His grandmother gathers cow dung to sell. She looks for undigested pieces of grain in each cow dung heap before she tosses it into her basket. She washes these pieces of grain in the village pond, dries them in the sun, and grinds these into flour. She finally kneads these into rotis that she roasts only for herself, as she feeds the family with brown millet rotis. The little boy suspects that his grandmother must be eating something special, and snatches a piece from her plate one evening. He bites into it and immediately retches. It tastes like cow dung. He wonders then how his grandmother manages to eat the cow dung rotis so calmly every evening.
L.S Rokade fiercely laments the injustice of unequal birth:
Mother, you used to tell me
when I was born
your labour was very long.
The reason, mother,
the reason for your long labour:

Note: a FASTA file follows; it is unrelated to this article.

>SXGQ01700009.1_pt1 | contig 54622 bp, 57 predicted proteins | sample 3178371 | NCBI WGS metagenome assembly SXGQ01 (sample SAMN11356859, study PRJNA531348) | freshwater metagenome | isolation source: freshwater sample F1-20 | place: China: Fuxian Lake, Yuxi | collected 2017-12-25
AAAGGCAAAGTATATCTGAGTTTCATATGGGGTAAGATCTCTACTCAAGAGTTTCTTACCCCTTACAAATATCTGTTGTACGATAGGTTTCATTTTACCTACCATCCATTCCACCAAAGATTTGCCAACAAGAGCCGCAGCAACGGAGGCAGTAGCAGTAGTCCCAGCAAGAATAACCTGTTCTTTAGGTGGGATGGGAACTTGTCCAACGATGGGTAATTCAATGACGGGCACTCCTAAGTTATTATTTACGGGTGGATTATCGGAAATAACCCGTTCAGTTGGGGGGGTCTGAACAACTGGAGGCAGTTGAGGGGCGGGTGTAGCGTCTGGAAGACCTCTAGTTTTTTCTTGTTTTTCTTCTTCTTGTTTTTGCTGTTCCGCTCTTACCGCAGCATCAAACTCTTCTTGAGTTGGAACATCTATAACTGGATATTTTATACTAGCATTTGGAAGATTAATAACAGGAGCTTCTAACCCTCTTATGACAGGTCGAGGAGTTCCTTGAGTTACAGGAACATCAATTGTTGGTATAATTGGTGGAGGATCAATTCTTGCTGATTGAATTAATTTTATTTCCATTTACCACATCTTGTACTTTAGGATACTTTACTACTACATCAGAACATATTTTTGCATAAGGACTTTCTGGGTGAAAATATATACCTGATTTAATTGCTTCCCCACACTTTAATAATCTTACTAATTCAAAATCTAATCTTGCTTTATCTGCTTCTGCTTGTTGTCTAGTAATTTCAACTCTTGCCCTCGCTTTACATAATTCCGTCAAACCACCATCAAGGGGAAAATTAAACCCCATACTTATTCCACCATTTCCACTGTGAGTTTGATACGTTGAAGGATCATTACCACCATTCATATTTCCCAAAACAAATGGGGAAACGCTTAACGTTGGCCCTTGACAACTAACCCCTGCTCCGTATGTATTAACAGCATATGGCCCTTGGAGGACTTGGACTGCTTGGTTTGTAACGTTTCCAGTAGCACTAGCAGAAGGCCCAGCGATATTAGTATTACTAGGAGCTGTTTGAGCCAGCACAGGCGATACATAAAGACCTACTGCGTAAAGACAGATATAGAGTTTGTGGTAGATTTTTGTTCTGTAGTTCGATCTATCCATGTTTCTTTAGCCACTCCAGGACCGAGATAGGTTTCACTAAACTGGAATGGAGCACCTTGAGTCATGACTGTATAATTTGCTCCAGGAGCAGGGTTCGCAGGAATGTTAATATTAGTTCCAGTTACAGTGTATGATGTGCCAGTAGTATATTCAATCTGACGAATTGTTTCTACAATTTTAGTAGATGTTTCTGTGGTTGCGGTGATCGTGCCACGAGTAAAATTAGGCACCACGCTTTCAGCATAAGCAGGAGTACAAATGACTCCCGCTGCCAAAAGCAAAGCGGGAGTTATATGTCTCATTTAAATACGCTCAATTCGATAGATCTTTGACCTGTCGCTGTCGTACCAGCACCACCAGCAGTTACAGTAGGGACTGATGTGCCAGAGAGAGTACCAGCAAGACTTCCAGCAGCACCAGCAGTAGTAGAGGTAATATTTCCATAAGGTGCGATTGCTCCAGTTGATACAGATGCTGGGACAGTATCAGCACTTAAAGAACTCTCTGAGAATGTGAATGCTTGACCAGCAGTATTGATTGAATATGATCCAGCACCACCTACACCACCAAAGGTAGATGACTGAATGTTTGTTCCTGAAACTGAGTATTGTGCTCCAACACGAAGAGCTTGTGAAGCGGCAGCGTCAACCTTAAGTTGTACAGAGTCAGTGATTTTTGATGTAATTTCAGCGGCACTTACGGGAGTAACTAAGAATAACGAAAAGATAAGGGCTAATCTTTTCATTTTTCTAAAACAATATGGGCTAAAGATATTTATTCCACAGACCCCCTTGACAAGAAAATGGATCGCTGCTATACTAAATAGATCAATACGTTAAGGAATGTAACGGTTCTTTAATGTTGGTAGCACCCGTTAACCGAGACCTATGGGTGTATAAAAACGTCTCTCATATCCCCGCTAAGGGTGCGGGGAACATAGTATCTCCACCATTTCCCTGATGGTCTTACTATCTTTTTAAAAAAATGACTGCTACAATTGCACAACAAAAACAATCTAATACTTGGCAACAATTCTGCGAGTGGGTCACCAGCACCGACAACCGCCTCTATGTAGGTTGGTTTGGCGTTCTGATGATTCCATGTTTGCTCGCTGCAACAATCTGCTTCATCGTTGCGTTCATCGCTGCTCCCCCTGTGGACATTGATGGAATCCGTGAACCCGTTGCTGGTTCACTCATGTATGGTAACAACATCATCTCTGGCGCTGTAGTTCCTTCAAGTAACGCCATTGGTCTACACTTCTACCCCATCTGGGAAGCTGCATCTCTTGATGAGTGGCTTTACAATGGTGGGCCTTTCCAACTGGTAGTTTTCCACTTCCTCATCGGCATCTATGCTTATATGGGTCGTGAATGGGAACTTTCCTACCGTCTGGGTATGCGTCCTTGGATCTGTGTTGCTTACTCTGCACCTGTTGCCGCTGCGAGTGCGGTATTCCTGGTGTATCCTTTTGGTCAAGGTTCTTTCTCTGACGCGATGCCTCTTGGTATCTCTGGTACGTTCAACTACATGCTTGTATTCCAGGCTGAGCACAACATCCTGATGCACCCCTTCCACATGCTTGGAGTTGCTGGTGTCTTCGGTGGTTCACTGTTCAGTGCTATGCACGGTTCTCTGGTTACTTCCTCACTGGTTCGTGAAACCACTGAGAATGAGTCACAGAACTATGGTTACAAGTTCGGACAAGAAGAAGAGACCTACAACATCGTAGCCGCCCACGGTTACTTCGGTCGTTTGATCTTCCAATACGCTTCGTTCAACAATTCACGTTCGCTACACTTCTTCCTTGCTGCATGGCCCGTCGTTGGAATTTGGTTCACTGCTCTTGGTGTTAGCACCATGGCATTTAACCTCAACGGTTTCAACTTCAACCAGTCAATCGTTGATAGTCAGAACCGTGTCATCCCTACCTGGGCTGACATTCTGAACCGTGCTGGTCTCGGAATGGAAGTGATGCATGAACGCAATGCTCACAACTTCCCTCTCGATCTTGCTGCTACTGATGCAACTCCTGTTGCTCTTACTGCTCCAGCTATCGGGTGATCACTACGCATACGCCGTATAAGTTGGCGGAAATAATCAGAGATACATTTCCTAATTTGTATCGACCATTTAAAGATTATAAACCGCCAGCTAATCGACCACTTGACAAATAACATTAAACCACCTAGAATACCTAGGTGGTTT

I, still in your womb, was wondering
Do I want to be born-
Do I want to be born at all
in this land?
Where all paths raced horizonwards
but to me were barred…
I found also many poems in dalit literature in India expressing gratitude for their mother's efforts to help the children survive through intense self denial and deprivation. Poignant and universal is a poem by Jyoti Langewar, which could be addressed to every mother in the world who feeds and raises her child amidst challenges of great want:
I have never seen you
wearing one of those gold bordered saris
with a gold necklace
with gold bangles
with fancy sandals.
Mother! I have seen you
burning the soles of your feet in the harsh summer sun
hanging your little ones in a cradle on an acacia tree
carrying barrels of tar
working on a road construction site…
I have seen you
sitting in front of the stove
burning your very bones
to make coarse bread and a little something
to feed everybody, but half-feed yourself
so there'd be a bit in the morning…